Omega 3, 6, 9

Contrary to what you may read somewhere, canola or flaxseed oil is NOT a sufficient source of omega 3 and omega 6 fatty acids. For many reasons. Since this theory has gained a lot of popularity, and the consumption of fatty acids is crucial to our health, it is worth taking a closer look at it, without going into boring details:

There are several important fatty acids for health. One of them is ALA, an essential omega 3, present in flaxseed and canola oil. Our body synthesizes small amounts of the advanced form of omega 3, EPA, from it, and from this, in turn, DHA.

The other is LA, the primary omega 6 acid, also present in these oils. From it, in turn, we produce GLA in the body, also in small amounts.

Two problems will be relevant here:

First, fatty acids saturate the body SLOWLY. So much so that we can talk here about whole years that pass before large doses of a given substance saturate our cell membranes. If we have too little EPA and DHA acids, for example, which leads to depression, we can take supplements with megadoses, then our condition will slowly begin to improve, after a year or so everything should be evened out. If we wanted to achieve the same effect with flaxseed or canola oil, it would take many times longer, and would probably never succeed, because simply our body would produce EPA and DHA more slowly than is needed for brain regeneration. After all, if it did it adequately, we wouldn’t be deficient….

And here is the second problem, the rate of production of the three most essential fatty acids. It depends not only on genes, but also on dozens of other factors. For example, a person with diabetes requires several times more LA acid to produce GLA from it. As a result, deficiencies of the latter cause neuropathies, which can be treated with its supplementation. Theoretically, it is possible to achieve the same effect by using LA acid and relying on synthesis in the body, but this would require amounts that are simply gigantic, while blocking the metabolic pathway that produces other fatty acids.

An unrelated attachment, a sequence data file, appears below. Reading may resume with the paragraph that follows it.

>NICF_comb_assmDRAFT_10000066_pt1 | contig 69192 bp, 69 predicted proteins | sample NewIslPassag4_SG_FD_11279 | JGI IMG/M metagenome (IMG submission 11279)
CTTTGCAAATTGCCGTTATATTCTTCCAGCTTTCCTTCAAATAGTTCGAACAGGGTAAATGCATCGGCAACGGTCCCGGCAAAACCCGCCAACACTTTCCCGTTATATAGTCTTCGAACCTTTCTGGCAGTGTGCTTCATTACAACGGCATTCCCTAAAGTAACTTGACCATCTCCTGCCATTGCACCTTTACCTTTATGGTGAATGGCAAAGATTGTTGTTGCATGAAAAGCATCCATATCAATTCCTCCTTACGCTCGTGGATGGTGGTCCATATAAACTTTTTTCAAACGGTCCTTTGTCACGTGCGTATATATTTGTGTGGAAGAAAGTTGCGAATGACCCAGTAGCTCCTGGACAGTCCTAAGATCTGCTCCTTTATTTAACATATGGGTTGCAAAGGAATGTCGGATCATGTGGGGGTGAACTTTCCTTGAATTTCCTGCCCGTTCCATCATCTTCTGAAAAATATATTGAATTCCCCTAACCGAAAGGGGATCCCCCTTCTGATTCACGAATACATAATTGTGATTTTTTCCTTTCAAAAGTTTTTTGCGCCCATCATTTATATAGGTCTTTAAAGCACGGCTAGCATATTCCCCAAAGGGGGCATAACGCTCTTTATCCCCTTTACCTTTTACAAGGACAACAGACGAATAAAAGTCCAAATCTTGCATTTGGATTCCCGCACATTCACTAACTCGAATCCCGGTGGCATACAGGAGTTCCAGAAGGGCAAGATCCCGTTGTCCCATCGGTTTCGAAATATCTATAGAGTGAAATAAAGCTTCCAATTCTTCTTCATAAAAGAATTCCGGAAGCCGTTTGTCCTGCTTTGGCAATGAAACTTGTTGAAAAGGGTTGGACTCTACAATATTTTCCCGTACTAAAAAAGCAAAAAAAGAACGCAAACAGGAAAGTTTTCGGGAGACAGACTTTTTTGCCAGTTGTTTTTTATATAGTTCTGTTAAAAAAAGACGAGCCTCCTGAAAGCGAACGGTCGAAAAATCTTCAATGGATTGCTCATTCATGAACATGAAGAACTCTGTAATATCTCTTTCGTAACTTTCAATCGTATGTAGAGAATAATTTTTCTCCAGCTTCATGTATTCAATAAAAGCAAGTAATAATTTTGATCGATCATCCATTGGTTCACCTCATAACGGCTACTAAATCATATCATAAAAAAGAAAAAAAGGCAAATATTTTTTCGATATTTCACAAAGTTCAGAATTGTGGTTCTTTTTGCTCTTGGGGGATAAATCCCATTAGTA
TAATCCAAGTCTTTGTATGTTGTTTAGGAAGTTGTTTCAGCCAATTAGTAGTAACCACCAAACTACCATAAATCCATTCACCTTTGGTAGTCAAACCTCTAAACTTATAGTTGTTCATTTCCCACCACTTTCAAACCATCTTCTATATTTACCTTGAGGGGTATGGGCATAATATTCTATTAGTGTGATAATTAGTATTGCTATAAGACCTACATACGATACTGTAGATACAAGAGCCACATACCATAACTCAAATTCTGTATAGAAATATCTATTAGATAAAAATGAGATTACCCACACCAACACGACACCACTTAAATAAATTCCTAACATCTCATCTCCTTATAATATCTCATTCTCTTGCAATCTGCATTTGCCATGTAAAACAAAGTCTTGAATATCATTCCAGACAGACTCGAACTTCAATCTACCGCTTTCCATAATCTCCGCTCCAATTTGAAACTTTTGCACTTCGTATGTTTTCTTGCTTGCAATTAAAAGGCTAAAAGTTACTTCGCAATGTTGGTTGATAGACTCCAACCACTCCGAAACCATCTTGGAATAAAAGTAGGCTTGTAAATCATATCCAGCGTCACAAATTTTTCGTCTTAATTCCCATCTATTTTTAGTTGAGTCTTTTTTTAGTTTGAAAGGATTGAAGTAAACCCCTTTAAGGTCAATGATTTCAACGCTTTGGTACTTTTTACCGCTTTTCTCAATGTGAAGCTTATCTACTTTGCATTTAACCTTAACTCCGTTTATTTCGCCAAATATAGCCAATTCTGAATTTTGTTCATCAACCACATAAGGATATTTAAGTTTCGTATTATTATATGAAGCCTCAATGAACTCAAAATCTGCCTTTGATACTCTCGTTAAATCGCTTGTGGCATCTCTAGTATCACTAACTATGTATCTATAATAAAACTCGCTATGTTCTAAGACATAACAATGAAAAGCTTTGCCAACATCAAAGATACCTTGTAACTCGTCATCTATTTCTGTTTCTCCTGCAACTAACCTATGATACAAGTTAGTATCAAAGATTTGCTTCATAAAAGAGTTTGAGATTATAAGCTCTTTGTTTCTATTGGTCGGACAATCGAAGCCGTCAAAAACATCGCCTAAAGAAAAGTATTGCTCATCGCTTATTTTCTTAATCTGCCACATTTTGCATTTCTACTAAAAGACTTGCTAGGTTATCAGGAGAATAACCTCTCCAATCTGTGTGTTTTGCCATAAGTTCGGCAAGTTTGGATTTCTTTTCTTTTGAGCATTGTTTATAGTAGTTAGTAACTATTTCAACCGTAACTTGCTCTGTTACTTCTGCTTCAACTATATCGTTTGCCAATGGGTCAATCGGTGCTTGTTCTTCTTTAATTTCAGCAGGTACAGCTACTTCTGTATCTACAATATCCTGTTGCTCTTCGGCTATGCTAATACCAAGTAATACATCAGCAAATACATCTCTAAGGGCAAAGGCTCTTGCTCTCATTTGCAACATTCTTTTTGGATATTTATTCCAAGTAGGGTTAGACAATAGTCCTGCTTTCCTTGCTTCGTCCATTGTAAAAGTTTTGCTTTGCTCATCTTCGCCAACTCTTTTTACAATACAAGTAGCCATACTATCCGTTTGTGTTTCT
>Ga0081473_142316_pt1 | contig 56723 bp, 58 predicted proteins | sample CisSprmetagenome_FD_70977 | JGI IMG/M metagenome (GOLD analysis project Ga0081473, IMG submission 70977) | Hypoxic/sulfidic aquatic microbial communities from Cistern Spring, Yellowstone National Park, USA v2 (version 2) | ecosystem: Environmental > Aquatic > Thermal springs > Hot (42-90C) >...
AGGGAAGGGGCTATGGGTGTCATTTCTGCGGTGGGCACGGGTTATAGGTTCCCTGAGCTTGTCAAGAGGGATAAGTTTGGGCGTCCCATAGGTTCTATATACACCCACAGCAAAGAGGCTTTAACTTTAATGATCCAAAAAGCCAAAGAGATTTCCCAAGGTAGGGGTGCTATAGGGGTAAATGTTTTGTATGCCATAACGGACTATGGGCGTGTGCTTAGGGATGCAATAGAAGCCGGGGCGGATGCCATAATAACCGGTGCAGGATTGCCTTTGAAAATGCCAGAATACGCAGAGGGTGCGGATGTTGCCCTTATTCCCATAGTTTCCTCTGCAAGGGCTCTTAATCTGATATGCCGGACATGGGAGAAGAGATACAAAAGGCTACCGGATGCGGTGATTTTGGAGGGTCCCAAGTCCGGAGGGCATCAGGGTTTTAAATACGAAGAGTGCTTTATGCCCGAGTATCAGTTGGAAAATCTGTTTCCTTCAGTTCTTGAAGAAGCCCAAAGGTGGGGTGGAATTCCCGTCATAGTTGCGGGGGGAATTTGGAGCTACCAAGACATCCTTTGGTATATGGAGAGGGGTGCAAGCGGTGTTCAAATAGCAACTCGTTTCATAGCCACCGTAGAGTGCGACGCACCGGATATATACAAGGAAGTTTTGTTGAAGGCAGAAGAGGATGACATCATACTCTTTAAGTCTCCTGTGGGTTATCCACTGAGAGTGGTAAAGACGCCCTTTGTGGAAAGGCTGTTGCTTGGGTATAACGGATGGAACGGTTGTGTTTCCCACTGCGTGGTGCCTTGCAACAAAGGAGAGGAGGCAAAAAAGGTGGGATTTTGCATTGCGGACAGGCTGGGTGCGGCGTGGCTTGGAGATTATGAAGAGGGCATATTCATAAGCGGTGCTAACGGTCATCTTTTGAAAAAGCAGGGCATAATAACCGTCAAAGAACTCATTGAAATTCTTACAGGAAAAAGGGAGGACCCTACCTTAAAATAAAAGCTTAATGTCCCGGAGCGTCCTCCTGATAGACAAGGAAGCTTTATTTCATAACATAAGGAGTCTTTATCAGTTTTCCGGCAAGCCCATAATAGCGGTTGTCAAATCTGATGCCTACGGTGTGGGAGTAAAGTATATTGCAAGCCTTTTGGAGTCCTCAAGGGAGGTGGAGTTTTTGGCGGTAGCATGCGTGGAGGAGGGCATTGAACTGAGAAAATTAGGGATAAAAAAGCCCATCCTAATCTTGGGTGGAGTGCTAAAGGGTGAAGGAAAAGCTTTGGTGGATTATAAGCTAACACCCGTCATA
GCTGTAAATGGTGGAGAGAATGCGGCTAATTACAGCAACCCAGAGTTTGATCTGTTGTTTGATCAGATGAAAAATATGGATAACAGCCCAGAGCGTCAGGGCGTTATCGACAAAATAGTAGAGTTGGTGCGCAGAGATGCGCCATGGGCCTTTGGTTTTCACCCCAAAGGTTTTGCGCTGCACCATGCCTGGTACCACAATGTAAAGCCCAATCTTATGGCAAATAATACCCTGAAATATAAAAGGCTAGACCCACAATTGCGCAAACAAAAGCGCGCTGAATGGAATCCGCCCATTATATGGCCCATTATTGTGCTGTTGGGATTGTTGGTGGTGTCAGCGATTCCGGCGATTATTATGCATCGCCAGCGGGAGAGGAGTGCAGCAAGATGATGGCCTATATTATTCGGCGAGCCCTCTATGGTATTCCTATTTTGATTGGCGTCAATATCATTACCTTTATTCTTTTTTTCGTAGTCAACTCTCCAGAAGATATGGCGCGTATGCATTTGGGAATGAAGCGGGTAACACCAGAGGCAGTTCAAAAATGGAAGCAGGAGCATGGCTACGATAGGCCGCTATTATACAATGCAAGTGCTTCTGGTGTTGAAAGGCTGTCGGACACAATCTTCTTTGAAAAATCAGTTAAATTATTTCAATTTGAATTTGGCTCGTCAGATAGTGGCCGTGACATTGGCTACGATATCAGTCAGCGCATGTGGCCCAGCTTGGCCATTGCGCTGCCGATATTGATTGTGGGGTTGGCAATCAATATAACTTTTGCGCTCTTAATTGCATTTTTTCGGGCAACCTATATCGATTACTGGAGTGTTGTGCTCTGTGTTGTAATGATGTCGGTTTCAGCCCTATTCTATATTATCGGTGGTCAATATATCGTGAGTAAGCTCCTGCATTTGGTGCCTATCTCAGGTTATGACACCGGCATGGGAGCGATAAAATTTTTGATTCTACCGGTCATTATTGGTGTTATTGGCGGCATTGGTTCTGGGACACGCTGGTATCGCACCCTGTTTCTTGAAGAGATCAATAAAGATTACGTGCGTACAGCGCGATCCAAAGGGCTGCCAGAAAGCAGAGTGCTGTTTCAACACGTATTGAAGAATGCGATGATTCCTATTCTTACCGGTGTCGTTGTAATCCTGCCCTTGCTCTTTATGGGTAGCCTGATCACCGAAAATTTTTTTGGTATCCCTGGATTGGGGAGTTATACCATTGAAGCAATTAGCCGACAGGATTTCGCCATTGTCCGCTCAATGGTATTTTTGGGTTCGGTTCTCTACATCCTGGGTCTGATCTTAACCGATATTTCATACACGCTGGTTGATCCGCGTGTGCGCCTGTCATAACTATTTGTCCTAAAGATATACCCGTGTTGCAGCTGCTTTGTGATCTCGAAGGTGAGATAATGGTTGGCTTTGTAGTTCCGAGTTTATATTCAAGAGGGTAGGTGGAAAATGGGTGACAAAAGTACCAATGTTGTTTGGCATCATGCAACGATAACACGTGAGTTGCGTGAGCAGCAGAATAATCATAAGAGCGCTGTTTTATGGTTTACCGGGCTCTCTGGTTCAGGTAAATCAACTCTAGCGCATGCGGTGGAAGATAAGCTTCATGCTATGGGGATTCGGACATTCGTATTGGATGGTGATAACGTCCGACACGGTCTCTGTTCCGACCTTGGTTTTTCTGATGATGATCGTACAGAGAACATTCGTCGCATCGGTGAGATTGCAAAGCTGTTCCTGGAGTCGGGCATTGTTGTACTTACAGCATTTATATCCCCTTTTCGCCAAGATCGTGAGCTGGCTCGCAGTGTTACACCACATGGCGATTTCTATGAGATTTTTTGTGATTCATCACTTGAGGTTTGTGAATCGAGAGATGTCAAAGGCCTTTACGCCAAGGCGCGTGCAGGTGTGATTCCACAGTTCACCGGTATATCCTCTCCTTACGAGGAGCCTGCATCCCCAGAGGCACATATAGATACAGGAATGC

In other words, first, we don’t know if we are deficient in the fatty acids in question and how much, and second, we don’t know if our body will produce the more “advanced” ones – EPA, DHA and GLA. There are already dozens of clinical trials in which GLA supplementation has proved salutary for sick people, and since the “raw material” for its production, i.e. the basic LA acid (present, for example, in rapeseed oil) practically everyone supplies even in excess, one can guess that for a big part of the population ANY amount of these “basic” acids will not be adequate. Because if harmful excess is not enough, how much should we take? And what to do about the inherent side effects associated with this excess?

Similarly, EPA and DHA, here studies that have shown the benefits of consumption by healthy people, theoretically not deficient, are even more. It was EPA and DHA, not vegetable oil, that reduced the risk of Alzheimer’s twice. It was them, not vegetable oil consumed by the mother that more than halved the risk of autism in the child. Finally, they were the ones that cured depression and neurotic disorders.

Of course, there are people for whom ordinary, essential fatty acids are sufficient. But this applies to people who are firstly healthy, secondly have good genes, and thirdly have good levels already at the start.